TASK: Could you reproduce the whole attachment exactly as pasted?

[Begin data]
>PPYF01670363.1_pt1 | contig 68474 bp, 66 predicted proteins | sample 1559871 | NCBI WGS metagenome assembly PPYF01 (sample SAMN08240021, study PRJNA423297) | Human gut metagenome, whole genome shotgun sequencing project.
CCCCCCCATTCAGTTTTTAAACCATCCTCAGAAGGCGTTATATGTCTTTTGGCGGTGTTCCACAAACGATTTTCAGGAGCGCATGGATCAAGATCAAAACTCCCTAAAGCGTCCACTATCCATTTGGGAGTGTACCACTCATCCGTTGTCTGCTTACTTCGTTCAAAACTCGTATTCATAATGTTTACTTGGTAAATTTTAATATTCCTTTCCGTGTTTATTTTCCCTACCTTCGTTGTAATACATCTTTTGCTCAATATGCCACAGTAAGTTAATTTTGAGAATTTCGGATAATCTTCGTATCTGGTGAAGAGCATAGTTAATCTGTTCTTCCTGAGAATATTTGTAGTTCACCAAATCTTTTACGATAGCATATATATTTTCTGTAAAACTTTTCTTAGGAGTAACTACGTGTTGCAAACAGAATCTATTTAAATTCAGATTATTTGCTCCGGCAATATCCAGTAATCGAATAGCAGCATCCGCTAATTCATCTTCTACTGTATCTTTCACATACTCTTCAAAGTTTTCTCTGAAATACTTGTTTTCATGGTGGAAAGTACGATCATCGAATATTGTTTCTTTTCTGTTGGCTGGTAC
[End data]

>PPYF01670363.1_pt1 | contig 68474 bp, 66 predicted proteins | sample 1559871 | NCBI WGS metagenome assembly PPYF01 (sample SAMN08240021, study PRJNA423297) | Human gut metagenome, whole genome shotgun sequencing project.
CCCCCCCATTCAGTTTTTAAACCATCCTCAGAAGGCGTTATATGTCTTTTGGCGGTGTTCCACAAACGATTTTCAGGAGCGCATGGATCAAGATCAAAACTCCCTAAAGCGTCCACTATCCATTTGGGAGTGTACCACTCATCCGTTGTCTGCTTACTTCGTTCAAAACTCGTATTCATAATGTTTACTTGGTAAATTTTAATATTCCTTTCCGTGTTTATTTTCCCTACCTTCGTTGTAATACATCTTTTGCTCAATATGCCACAGTAAGTTAATTTTGAGAATTTCGGATAATCTTCGTATCTGGTGAAGAGCATAGTTAATCTGTTCTTCCTGAGAATATTTGTAGTTCACCAAATCTTTTACGATAGCATATATATTTTCTGTAAAACTTTTCTTAGGAGTAACTACGTGTTGCAAACAGAATCTATTTAAATTCAGATTATTTGCTCCGGCAATATCCAGTAATCGAATAGCAGCATCCGCTAATTCATCTTCTACTGTATCTTTCACATACTCTTCAAAGTTTTCTCTGAAATACTTGTTTTCATGGTGGAAAGTACGATCATCGAATATTGTTTCTTTTCTGTTGGCTGGTAC